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Protect your identity online

In the past, phone scammers have posed as representatives of Gundersen to try to gain access to people's personal information. If you receive a call from someone at Gundersen and the call seems suspicious, hang up and call your care provider to see if they were trying to get in touch with you.

When will Gundersen contact me?

There are times when we may contact you by phone, such as for pre-registration information, patient experience surveys, marketing research or financial matters. In these cases, we may ask for personal information to talk to you about your upcoming care, a bill or to accept a payment over the phone. (You also can safely and securely check your health records, message your care team, make appointments, pay your bill and more on our online patient portal, MyCare.)

If you're ever in doubt about whether a call is from Gundersen, ask for the name of the person calling, their department and why they're contacting you. Also, if you have caller ID, write down the number on the screen. Then, hang up and call us at (608) 775-8660. With the information described above, we can help you determine the authenticity of the call.

Note: We will never ask for personal details and promise a prize, such as cruise, timeshare or other vacation-related option, in exchange for the information. This is one of the most-commonly reported scams. Hang up immediately.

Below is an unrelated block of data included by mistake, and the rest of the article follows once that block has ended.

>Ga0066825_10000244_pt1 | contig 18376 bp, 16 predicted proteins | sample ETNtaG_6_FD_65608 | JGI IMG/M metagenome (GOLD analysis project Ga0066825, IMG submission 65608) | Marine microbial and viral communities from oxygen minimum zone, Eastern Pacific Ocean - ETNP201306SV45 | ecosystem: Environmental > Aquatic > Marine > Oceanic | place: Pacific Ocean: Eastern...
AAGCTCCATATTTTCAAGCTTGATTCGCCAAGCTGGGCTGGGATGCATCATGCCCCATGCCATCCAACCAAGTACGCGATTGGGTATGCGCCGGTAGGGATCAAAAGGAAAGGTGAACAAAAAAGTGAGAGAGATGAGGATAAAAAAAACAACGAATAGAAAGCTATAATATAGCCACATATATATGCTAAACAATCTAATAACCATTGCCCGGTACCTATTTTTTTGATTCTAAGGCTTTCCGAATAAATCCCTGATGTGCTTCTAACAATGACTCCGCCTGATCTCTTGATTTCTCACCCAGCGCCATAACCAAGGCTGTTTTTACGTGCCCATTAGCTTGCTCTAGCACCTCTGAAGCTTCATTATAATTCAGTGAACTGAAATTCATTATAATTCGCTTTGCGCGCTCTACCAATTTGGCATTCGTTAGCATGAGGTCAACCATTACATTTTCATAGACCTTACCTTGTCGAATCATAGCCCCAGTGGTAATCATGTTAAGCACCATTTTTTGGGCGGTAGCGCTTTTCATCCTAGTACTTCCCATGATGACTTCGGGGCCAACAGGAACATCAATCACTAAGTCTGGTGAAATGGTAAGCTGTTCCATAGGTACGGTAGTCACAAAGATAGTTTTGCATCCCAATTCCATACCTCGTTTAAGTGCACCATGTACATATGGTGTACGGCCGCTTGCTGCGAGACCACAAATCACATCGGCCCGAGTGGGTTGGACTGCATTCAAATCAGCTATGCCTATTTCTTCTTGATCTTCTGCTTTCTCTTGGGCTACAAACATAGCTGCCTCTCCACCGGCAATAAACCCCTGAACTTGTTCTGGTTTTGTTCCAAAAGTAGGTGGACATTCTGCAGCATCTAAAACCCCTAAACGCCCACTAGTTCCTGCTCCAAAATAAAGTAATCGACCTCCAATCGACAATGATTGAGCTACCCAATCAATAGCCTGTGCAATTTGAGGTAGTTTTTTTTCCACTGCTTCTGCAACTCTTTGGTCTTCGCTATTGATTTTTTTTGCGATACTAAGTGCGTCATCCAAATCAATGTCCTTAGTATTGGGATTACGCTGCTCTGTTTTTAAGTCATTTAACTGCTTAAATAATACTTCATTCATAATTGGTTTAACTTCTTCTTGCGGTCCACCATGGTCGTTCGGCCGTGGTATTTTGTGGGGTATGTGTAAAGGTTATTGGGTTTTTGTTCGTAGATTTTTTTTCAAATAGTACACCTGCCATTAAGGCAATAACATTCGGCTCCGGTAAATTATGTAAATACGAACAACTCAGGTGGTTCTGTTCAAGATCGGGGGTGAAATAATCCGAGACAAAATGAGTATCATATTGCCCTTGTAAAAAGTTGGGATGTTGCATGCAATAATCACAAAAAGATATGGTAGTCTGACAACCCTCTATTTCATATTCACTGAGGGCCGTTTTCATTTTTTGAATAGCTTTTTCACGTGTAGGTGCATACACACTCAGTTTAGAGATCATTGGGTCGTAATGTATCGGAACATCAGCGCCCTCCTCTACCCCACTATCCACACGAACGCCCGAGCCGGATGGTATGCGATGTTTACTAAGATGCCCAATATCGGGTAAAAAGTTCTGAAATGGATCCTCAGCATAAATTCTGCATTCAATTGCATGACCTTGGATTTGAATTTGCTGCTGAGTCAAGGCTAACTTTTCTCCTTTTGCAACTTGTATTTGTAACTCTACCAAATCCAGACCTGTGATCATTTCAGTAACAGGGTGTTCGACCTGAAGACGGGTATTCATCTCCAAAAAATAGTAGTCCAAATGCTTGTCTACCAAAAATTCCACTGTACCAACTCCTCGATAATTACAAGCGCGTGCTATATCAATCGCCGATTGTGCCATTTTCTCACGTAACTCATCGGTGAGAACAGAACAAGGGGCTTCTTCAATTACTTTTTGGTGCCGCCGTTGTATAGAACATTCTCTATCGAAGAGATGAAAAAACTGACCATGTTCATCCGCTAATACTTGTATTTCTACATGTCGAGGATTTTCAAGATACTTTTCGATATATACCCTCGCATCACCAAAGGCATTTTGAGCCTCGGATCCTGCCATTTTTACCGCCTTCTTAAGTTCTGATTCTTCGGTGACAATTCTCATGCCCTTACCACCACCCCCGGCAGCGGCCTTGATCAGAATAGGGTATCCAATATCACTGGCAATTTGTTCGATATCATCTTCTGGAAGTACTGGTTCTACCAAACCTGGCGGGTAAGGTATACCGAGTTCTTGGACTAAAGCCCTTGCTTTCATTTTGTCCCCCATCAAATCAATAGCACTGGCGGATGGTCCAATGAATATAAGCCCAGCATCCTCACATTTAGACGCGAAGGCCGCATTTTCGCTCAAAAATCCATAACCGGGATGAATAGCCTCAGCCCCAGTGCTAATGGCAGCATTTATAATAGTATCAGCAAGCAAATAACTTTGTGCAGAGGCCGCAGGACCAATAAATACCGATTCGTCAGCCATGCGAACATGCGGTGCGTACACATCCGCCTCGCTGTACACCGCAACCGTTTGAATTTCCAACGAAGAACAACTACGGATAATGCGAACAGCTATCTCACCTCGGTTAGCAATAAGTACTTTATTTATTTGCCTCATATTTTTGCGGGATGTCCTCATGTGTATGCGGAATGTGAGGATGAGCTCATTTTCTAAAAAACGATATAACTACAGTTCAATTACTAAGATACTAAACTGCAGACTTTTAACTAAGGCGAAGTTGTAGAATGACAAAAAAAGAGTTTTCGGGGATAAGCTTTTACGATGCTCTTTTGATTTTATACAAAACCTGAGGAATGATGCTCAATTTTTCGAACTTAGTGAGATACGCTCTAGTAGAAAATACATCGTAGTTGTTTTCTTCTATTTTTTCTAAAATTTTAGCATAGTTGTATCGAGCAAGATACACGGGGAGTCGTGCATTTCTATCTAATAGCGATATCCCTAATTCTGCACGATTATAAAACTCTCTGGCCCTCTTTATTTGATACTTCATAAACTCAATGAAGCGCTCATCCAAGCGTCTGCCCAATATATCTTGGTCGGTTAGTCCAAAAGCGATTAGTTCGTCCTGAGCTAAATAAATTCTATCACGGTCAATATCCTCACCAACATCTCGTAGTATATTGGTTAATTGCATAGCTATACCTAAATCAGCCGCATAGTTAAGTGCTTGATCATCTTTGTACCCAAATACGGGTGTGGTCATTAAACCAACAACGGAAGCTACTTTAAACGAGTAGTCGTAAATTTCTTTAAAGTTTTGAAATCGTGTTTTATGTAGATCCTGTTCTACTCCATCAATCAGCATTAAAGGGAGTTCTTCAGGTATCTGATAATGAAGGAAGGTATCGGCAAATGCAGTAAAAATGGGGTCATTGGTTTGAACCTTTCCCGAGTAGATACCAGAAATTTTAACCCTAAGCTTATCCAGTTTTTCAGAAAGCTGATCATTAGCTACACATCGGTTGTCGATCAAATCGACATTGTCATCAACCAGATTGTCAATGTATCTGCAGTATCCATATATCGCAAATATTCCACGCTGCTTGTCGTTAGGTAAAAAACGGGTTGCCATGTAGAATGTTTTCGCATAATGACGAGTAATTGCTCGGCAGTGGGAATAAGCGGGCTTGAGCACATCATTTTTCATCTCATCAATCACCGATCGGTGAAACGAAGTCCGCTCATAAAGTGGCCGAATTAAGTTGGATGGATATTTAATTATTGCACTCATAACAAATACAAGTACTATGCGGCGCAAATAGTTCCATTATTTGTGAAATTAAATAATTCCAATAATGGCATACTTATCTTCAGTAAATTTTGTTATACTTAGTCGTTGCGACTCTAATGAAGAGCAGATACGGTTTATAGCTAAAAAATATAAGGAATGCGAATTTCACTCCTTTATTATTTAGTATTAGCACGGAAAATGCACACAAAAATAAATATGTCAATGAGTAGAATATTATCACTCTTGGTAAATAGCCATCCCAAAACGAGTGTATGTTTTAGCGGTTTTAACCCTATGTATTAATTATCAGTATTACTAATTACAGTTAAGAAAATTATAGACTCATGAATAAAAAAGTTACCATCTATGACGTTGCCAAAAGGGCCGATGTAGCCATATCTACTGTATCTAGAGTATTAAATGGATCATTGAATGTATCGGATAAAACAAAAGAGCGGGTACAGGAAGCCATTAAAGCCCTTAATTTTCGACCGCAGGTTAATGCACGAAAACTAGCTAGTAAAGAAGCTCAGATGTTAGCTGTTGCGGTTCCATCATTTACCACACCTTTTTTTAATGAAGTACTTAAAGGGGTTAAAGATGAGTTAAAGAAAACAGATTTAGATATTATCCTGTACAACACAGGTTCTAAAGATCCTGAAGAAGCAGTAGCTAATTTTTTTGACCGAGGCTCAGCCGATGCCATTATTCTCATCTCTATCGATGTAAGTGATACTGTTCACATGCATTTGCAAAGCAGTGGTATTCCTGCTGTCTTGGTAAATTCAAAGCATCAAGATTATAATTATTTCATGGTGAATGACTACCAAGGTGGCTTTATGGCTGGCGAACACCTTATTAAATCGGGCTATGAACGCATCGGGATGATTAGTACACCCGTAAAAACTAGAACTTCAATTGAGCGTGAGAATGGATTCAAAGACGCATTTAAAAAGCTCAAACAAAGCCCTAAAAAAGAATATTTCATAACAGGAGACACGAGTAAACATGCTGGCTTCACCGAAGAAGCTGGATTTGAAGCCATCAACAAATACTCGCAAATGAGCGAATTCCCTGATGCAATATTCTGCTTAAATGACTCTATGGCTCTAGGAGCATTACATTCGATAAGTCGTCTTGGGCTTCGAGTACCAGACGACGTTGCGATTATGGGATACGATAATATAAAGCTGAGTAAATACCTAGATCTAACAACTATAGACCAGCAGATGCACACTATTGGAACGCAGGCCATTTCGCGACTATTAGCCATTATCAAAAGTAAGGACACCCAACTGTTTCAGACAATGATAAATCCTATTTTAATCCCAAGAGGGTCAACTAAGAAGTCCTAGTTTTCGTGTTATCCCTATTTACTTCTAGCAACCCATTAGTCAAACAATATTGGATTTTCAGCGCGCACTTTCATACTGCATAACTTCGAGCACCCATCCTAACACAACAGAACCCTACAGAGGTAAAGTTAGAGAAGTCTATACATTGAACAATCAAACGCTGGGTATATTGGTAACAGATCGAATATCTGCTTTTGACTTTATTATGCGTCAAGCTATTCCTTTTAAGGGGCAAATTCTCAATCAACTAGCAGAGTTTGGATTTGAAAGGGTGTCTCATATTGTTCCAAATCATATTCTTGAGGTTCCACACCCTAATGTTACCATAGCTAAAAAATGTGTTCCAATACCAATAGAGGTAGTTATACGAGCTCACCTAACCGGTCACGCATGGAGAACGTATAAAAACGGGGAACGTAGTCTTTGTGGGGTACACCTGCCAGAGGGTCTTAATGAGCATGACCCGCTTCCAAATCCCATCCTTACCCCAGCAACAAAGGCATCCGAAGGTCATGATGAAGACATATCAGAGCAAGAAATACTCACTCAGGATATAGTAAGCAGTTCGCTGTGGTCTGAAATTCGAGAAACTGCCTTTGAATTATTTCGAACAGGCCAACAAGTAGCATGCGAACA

What if the caller says they're from Medicare?

Medicare will never call you uninvited and ask for your personal or private information. However, scam artists may try to get personal information like your current Medicare number by calling you about a new card. If you are asked for information or money or if someone threatens to cancel your health benefits if you don't share personal details, call 1-800-MEDICARE (1-800-633-4227). You can find more Medicare-related identity theft resources here.

What do I do if I think I've been scammed?

If you believe you are the victim of phone spoofing, report it to the Federal Communications Commission. If you have given the caller personal information and are concerned about identity theft, contact:

  • The police
  • Your bank
  • Credit card company
  • Possibly a credit monitoring service

Also change any online passwords and check your accounts for suspicious activity.

Learn more about phone scams below:

what to expect

We've taken steps at all our locations to keep you and our staff healthy and safe. Here's what to expect when you visit us.

Stay safe